Saturday, July 7, 2018

What Kind of Work Do People Who Are Still Working After They Are Over 85 Do?

The Los Angeles Times reports:
Seventy may be the new 60, and 80 may be the new 70, but 85 is still pretty old to work. Yet in some ways, this is the era of the very old worker in America.

Overall, 255,000 Americans 85 years old and over were working over the last 12 months. That's 4.4% of Americans that age — up from 2.6% in 2006, before the recession. It's the highest number on record.

They're doing all sorts of jobs — they’re crossing guards, farmers and ranchers. There are between 1,000 and 3,000 U.S. truckers age 85 or older, based on 2016 Census Bureau figures. Their ranks have roughly doubled since the Great Recession...
Most of the oldest workers are concentrated in just 26 of the 455 occupations tracked by the Census Bureau data...
Workers 85 and older are more common in less physical industries, such as management and sales, than they are in demanding ones such as manufacturing and construction.

Nobody questions whether older workers can make a difference. Some of America's most prominent workers are around 85. The oldest Supreme Court justice, Ruth Bader Ginsburg, is 85. Media mogul Rupert Murdoch is 87. So are billionaire investors George Soros and Warren Buffett and Nobel Prize-winning writer Toni Morrison.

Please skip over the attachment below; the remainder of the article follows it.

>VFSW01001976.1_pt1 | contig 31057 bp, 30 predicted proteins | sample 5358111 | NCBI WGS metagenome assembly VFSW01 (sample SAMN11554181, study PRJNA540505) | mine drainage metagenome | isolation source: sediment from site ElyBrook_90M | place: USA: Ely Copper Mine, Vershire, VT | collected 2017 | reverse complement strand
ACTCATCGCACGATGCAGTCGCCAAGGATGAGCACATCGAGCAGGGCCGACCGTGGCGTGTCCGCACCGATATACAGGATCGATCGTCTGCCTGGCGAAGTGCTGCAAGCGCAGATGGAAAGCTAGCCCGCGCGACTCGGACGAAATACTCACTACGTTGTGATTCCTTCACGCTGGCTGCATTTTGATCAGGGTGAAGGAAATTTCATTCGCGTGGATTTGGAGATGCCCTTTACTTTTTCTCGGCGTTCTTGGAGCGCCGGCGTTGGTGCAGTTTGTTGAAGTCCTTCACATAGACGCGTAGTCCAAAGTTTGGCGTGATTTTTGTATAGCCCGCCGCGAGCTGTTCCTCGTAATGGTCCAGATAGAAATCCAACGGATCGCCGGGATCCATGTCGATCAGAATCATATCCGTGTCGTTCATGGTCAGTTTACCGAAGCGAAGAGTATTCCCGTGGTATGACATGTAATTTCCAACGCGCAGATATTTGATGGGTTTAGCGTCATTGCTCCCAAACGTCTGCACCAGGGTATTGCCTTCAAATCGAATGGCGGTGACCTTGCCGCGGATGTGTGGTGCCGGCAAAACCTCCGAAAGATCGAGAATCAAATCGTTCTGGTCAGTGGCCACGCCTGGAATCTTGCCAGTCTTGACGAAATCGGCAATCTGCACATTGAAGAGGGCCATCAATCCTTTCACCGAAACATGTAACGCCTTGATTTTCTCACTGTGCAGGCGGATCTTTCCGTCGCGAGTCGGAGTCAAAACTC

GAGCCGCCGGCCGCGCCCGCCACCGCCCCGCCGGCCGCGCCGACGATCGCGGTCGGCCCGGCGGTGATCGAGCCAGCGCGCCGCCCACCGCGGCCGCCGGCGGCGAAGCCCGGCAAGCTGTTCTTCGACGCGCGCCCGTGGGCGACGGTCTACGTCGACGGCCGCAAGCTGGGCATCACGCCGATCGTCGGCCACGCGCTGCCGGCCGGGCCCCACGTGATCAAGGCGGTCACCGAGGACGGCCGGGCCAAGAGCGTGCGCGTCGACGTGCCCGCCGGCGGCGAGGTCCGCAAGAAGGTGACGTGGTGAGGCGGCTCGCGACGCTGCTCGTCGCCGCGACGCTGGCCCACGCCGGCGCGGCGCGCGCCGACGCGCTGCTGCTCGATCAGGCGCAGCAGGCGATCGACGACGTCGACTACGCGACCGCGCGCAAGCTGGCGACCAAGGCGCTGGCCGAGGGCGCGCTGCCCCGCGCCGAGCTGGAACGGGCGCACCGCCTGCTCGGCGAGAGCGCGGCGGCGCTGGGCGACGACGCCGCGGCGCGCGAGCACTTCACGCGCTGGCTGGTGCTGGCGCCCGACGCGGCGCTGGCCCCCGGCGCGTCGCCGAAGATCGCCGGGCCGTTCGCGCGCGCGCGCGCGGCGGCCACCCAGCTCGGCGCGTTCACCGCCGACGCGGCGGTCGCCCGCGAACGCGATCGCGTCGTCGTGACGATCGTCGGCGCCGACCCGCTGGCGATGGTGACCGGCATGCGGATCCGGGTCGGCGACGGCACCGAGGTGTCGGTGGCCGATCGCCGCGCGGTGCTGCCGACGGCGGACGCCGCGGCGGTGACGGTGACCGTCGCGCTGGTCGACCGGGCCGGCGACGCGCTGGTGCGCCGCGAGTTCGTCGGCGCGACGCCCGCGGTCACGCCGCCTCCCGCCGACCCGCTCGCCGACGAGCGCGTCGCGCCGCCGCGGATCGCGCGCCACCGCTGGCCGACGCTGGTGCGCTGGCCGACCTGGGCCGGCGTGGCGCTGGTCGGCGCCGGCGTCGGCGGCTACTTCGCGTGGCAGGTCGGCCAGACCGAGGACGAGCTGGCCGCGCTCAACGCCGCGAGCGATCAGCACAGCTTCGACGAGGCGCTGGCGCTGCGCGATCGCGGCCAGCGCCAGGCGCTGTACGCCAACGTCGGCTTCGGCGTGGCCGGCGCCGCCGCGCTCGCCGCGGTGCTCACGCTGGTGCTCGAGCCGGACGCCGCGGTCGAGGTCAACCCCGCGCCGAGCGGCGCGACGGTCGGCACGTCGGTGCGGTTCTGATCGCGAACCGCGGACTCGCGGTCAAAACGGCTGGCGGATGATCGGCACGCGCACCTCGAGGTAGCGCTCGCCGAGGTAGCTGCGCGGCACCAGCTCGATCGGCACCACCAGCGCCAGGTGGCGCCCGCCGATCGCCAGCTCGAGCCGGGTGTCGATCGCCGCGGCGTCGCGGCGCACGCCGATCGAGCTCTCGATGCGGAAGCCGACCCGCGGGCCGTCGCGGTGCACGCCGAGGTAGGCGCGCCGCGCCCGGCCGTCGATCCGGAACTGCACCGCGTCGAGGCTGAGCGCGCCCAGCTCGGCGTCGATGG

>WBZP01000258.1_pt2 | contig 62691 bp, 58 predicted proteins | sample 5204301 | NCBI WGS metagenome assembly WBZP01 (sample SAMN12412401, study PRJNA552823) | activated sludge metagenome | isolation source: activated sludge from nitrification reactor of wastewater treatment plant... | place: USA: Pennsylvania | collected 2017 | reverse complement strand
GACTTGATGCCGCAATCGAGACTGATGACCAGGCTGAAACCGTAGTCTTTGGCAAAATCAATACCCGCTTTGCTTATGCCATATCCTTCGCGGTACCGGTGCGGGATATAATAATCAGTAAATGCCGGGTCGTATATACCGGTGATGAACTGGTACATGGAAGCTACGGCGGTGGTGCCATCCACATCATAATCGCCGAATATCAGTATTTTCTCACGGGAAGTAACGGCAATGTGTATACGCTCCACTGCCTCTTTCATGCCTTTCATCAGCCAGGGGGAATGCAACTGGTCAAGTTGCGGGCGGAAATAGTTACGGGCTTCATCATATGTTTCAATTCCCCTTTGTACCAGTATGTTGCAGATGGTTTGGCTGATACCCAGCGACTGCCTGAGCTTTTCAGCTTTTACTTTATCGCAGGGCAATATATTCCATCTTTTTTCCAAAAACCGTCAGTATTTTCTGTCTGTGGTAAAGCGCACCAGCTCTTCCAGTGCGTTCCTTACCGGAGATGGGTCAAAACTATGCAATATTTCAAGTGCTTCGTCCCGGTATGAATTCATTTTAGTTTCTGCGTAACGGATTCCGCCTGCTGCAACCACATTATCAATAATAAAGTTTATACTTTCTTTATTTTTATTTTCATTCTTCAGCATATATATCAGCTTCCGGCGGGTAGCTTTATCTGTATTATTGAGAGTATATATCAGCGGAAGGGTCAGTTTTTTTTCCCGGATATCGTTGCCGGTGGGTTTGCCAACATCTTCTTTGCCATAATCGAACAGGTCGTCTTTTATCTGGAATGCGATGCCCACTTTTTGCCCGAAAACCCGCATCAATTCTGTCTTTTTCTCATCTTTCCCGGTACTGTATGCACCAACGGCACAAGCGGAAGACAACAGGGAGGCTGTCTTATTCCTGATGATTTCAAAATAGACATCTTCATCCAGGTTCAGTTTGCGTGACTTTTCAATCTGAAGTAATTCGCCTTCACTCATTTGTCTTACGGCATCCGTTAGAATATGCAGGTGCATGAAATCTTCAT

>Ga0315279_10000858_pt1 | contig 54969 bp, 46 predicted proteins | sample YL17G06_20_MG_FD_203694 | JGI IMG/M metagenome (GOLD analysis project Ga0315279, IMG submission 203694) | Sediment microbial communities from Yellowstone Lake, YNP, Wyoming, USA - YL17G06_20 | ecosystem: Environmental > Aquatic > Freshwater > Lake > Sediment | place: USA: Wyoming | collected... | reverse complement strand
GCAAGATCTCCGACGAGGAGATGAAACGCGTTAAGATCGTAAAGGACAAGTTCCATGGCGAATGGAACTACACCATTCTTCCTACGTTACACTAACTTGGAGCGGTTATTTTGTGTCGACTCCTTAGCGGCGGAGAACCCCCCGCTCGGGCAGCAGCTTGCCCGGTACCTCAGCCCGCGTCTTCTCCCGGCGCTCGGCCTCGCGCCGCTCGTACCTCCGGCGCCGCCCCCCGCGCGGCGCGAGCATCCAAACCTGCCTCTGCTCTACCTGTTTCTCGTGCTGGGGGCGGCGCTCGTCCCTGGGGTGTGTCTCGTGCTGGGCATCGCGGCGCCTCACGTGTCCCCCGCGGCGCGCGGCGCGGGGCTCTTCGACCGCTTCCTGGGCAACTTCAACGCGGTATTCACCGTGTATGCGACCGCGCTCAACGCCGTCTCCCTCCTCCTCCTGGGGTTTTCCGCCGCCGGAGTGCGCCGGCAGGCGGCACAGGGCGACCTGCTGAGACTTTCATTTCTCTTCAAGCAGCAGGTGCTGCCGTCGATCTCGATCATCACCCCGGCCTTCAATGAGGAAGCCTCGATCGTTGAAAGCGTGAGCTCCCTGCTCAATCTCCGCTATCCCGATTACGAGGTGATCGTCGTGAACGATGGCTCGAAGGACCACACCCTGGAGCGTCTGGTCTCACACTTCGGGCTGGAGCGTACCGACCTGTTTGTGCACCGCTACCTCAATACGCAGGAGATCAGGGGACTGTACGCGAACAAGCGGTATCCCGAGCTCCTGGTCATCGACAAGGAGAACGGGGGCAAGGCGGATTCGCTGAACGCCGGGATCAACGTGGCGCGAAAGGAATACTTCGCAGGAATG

For a more nuanced picture, we can consider the specific occupations in which any given worker is likeliest to be in the 85-plus group. To enable detailed analysis on such a small population, we aggregated census data from 2001 to 2016.

Crossing guards are relatively likely to be 85 or older. The same goes for musicians, anyone who works in a funeral home, and product demonstrators like those you might find at a warehouse club store...
By sheer numbers, the top job among people 85 and older is in the “farmers and ranchers” category. It's also the one in which the distribution of older workers is most different from the distribution of the rest of the population. That category, which is distinct from farm laborers, houses 3.5% of the oldest workers — but just 0.5% of the rest of the population.


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